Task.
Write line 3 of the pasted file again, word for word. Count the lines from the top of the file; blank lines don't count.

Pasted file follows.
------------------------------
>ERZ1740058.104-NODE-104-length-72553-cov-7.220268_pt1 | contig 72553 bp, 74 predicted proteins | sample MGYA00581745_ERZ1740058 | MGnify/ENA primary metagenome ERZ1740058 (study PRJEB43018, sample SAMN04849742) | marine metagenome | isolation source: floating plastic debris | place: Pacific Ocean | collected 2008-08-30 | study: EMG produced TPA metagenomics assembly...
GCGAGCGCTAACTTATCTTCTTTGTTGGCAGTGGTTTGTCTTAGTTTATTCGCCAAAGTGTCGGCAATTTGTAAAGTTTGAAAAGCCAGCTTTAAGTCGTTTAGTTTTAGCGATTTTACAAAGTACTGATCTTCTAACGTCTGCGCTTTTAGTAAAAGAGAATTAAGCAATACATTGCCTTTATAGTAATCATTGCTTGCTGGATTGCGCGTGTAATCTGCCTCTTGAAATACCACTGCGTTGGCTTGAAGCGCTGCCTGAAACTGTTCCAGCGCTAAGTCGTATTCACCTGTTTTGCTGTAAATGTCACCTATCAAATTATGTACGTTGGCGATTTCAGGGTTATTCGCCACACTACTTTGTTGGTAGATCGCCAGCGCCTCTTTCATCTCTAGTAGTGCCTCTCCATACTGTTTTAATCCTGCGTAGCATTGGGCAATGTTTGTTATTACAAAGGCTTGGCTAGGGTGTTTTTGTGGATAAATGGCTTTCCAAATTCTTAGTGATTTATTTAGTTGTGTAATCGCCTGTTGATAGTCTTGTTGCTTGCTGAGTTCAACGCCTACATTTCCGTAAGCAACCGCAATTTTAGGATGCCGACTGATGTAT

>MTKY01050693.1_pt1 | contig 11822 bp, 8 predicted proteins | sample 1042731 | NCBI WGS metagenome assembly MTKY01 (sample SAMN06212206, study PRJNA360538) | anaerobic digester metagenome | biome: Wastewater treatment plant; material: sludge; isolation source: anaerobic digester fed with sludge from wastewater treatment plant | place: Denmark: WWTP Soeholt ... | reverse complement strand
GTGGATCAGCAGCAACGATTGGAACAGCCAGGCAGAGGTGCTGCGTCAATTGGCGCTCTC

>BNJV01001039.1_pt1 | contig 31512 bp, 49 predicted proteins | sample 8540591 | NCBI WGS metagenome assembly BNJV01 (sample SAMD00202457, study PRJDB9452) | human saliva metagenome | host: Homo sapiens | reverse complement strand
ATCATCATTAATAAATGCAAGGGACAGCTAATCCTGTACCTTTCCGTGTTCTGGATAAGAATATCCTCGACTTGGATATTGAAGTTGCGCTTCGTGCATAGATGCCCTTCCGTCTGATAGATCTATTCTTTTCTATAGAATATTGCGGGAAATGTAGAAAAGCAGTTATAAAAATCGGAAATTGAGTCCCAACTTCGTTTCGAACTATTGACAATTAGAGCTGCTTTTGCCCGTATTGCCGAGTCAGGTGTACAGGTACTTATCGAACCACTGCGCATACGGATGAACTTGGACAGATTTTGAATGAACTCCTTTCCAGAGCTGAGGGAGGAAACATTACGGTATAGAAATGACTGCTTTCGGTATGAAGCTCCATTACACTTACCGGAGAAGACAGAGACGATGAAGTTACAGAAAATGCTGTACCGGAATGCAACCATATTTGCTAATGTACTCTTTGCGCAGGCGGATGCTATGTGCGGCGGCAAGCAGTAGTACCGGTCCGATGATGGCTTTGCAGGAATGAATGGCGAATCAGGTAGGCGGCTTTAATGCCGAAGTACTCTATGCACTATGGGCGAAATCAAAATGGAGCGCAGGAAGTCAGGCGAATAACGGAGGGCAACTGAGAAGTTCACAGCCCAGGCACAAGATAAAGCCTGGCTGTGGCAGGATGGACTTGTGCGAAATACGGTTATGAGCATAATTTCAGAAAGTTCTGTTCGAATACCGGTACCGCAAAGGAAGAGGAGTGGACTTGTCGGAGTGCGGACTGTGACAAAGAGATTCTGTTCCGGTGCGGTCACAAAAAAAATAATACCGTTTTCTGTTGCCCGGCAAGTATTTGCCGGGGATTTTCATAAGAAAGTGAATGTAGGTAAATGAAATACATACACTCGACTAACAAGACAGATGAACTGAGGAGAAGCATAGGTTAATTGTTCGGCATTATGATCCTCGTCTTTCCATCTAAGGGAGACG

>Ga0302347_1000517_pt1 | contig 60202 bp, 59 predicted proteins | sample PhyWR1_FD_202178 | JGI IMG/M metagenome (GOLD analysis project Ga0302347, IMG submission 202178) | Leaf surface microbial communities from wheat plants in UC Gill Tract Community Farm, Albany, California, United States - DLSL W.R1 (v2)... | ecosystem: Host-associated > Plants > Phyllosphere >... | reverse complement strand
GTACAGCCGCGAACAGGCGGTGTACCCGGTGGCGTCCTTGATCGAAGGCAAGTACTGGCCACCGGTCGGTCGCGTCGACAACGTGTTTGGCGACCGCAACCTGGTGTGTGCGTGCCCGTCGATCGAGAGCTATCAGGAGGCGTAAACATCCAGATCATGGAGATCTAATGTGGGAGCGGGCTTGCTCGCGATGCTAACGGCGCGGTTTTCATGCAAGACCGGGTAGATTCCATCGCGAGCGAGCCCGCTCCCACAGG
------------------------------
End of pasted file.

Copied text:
>MTKY01050693.1_pt1 | contig 11822 bp, 8 predicted proteins | sample 1042731 | NCBI WGS metagenome assembly MTKY01 (sample SAMN06212206, study PRJNA360538) | anaerobic digester metagenome | biome: Wastewater treatment plant; material: sludge; isolation source: anaerobic digester fed with sludge from wastewater treatment plant | place: Denmark: WWTP Soeholt ... | reverse complement strand